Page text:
Science education for sustainable livelihoods: community development through society-responsive science curriculum reforms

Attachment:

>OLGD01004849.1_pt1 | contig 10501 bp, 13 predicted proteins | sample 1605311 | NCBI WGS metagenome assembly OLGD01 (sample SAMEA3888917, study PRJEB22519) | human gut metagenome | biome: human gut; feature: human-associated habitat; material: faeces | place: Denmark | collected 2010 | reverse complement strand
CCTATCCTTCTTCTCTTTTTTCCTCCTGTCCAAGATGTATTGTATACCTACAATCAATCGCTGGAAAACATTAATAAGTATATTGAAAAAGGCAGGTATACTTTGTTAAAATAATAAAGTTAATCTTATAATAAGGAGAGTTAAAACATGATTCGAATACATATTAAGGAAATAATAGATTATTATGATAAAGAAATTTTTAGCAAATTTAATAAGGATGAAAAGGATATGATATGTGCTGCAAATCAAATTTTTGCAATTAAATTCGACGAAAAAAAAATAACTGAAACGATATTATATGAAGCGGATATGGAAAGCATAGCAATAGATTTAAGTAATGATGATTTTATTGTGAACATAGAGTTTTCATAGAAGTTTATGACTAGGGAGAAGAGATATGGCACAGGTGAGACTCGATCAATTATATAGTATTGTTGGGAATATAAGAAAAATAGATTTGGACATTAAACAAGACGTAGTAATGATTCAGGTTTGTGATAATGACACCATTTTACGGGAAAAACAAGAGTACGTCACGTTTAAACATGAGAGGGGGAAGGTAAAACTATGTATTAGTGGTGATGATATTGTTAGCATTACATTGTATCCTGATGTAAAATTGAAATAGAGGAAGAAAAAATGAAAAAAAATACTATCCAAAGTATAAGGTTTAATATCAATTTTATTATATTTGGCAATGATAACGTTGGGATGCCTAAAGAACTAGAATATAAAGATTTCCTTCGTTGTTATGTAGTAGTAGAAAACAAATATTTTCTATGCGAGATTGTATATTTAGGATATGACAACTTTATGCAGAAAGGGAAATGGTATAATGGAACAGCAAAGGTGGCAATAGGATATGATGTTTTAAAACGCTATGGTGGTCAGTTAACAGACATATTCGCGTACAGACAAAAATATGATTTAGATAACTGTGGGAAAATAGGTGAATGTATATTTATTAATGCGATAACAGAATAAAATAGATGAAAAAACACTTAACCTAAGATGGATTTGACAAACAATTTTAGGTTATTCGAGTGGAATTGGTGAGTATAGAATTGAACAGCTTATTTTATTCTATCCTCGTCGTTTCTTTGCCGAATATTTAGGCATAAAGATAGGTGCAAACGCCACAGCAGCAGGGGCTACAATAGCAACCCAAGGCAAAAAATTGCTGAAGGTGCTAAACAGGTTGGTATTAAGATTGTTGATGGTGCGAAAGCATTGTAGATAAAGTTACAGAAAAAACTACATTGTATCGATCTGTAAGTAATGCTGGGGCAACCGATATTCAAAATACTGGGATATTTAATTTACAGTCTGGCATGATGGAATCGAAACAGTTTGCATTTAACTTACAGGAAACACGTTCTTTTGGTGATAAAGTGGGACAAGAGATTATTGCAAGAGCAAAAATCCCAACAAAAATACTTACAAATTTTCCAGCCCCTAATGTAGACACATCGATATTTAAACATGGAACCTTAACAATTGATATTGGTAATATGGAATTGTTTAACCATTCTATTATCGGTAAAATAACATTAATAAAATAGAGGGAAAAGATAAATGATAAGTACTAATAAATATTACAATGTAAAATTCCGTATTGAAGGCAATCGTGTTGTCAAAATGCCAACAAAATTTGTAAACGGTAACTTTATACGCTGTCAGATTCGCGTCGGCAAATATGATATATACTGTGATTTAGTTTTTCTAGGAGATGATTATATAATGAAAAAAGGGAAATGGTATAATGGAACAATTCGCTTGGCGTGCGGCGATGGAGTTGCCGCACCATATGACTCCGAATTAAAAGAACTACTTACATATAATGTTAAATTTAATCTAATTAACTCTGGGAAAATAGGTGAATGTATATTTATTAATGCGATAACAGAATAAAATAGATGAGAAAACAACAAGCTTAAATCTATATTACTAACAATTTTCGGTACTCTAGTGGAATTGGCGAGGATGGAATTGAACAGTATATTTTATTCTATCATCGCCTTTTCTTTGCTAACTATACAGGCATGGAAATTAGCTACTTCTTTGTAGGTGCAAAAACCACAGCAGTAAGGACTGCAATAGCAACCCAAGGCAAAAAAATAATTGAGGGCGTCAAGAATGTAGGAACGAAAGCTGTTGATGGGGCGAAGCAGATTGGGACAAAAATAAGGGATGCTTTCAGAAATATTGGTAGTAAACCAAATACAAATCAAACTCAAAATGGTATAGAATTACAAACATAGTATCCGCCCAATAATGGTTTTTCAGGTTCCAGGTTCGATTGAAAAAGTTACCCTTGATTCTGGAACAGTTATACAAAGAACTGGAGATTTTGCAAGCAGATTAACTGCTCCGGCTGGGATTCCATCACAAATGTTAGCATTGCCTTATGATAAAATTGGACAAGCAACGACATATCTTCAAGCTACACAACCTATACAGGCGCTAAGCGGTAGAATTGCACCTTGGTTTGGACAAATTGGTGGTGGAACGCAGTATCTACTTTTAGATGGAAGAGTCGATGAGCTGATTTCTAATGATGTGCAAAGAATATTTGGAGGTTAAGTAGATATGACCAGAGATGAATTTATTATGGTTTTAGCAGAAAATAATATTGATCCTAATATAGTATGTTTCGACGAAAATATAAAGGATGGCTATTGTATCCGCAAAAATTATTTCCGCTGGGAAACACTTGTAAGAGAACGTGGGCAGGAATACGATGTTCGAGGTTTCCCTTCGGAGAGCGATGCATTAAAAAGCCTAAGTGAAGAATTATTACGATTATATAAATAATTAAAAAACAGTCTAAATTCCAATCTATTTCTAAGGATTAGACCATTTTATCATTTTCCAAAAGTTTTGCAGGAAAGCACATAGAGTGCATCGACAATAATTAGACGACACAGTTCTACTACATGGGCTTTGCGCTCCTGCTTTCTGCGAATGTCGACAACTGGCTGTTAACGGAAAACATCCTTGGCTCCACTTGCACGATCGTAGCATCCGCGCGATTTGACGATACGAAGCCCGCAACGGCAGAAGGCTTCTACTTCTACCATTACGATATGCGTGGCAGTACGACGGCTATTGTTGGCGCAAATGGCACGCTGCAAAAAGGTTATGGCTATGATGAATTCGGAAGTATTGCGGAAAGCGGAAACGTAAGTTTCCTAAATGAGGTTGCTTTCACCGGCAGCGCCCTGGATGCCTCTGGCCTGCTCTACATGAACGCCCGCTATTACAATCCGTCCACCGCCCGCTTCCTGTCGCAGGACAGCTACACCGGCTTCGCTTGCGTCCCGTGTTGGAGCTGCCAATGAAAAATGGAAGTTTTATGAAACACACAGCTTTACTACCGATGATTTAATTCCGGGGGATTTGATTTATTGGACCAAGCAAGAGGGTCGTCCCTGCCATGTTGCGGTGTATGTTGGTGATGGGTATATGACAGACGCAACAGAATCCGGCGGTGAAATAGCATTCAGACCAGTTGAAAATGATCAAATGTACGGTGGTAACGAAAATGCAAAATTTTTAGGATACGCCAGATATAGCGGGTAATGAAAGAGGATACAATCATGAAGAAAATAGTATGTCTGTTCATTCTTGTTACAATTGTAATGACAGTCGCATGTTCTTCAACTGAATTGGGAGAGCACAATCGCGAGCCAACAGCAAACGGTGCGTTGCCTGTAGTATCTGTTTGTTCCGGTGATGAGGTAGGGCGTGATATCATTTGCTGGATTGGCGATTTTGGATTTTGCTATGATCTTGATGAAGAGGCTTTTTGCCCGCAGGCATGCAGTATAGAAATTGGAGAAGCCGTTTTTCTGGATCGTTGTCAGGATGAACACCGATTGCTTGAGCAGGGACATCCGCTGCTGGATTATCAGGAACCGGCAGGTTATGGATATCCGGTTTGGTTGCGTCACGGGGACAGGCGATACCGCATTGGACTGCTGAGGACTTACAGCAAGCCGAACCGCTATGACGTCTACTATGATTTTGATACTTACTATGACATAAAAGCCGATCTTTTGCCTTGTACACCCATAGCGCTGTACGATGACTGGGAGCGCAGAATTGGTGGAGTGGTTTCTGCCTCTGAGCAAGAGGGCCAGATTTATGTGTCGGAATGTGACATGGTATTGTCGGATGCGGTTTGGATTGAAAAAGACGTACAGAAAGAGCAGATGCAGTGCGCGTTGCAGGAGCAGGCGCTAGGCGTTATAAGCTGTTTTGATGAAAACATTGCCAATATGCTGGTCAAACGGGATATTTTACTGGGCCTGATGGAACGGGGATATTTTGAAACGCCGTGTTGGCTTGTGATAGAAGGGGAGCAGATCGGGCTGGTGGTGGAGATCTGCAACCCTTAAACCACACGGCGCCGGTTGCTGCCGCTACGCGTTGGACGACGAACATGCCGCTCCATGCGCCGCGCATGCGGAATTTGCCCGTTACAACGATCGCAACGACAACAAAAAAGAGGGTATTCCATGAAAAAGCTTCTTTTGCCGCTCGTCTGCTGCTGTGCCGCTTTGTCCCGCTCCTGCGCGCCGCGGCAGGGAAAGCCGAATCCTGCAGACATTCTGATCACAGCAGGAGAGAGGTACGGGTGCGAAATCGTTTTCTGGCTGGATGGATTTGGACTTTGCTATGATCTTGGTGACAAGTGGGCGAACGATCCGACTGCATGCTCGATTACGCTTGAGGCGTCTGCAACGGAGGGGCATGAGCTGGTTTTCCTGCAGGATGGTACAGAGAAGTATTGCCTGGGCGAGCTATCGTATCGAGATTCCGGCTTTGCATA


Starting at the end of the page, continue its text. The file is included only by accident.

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With poverty deepening, environmental degradation worsening, severe effects of climate change and natural hazards and disasters, this literature-based paper explores, raises questions and stimulates debate on society-responsiveness of science education curricular for community development and sustainable livelihoods of citizens. Scientific literacy is a cornerstone of science education reform and twenty first century citizenry. The ability to make decisions about socio-scientific issues is a characteristic of scientific literacy. Science education research, unless it emerges from praxis and is central about a political commitment to the struggle for liberation and in defence of human rights, will fall short of helping make sense of the intended goal of responding to community needs and development. As a society, we believe that schools should prepare masses of people to exercise the rights and responsibility of citizenship. Social responsibility is an established general education goal, one that science education must no longer avoid (Kyle, 2006). Science education must not be limited to the laboratory but, to some critical extent, be an active part of our social milieu. Science education ought to be linked to issues of sustainable development. Current science education reform movements have, either intentionally or unintentionally, not fully conceptualised the task at hand.